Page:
Charlie may be a 28 year old Clydesdale, but he is not happy with being “put to pasture”. He had worked hard all his life, and could be trusted to do whatever horsey task Mr. Spinks required. Even on regular trips to town Charlie did not really have to be tied up, He was always at hand, happy and proud to be working.
At the end of most days, a 5 o’clock bell called the townspeople, including Charlie and Mr. Spinks to the local tavern. For Charlie that bell also signaled a treat from the tavern’s cook! But now, even that was gone.
Marguerite Henry draws us into Charlie’s world of retirement sadness. She writes of Charlie standing “…in his silent field with only the grasshoppers thrumming their wings. … Day by day his head drooped lower and his tail hung limp as an old rope.” Not only does she tell us Charlie’s feelings, but when it is important she shows them to us so clearly that we feel them too. This is excellence in children’s writing. It properly involves the reader but more importantly, it helps the youngest readers make the proper connections between ideas and actions –it helps them read well.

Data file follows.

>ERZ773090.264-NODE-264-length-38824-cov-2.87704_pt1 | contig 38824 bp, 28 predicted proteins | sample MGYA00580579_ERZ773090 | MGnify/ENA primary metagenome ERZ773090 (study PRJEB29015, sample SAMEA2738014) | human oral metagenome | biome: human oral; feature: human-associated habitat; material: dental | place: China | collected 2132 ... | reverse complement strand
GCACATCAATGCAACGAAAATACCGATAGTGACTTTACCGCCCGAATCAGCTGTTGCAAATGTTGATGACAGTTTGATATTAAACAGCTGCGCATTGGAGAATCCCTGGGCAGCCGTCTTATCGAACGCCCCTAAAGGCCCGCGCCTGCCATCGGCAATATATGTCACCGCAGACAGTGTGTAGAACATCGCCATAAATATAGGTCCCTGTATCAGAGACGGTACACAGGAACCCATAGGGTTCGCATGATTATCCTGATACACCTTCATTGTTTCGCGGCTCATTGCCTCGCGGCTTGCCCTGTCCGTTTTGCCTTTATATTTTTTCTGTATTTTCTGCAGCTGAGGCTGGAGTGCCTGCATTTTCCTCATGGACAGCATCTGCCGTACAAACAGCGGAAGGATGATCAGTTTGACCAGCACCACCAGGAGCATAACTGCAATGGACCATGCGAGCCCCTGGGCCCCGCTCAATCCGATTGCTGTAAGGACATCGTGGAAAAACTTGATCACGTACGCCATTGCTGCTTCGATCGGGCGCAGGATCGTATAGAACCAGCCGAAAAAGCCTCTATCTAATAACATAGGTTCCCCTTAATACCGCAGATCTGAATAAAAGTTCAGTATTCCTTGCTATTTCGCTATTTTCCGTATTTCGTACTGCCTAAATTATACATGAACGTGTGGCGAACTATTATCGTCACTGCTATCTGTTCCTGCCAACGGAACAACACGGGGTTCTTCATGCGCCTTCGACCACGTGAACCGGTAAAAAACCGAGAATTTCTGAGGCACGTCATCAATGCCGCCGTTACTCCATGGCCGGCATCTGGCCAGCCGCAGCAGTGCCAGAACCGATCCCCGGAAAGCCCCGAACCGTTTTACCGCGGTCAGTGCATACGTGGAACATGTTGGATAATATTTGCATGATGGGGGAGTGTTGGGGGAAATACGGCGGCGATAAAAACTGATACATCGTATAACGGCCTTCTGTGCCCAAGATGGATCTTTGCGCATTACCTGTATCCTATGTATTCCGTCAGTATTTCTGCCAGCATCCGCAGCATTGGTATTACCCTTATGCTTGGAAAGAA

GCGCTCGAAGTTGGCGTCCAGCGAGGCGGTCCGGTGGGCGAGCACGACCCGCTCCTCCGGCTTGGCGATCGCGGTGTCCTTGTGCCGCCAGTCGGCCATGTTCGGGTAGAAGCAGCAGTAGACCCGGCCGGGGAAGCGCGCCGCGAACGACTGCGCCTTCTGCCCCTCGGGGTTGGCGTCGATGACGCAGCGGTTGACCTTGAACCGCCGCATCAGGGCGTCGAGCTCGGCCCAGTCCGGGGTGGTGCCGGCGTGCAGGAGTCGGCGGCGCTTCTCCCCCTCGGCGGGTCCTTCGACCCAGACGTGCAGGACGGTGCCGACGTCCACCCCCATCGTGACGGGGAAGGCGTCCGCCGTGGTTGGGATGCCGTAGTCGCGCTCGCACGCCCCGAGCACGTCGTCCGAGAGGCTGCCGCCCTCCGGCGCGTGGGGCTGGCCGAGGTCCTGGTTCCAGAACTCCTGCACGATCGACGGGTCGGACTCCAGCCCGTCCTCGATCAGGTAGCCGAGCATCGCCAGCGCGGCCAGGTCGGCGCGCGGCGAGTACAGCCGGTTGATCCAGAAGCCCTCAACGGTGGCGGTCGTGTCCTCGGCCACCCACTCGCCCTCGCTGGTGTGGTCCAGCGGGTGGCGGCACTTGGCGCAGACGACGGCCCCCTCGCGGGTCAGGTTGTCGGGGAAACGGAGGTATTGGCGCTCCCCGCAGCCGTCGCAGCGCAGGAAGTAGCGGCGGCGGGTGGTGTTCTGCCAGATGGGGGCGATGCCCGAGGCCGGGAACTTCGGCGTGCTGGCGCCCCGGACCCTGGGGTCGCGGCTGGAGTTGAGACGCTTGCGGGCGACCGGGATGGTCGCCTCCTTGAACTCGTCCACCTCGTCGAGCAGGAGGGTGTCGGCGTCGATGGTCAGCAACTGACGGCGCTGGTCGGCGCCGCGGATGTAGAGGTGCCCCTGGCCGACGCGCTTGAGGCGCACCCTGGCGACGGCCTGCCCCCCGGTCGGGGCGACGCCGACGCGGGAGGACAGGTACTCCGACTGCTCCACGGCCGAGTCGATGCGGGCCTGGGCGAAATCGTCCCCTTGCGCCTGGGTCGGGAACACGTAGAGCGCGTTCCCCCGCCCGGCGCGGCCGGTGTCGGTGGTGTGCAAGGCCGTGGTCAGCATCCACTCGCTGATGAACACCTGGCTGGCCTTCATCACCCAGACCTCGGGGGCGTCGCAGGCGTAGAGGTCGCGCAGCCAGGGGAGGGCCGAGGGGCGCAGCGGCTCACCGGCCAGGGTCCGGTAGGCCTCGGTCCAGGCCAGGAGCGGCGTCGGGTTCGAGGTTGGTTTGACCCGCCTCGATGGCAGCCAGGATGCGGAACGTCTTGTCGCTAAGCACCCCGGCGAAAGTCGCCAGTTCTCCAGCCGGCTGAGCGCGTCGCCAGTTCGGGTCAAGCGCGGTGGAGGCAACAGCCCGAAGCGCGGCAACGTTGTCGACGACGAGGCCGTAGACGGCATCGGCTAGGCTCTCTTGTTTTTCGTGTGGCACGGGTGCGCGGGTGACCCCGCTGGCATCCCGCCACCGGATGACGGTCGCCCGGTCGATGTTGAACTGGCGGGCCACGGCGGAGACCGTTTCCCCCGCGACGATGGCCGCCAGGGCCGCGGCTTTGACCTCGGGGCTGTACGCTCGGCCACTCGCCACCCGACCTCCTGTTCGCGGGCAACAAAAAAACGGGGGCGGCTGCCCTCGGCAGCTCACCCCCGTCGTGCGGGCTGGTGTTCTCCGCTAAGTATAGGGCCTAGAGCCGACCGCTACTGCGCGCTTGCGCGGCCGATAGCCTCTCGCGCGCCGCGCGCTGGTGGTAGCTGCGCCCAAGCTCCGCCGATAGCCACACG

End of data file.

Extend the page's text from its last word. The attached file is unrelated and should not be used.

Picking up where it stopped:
One day, at the right time, the wind was just right. Charlie could hear the noises of the town, and could smell certain familiar smells! “It was as if he had heard a bell. He had to answer it.”
No, Charlie doesn’t just rush into town to slather for the cook’s tarts. He discovers something much more wonderful, and thereby earns his full name.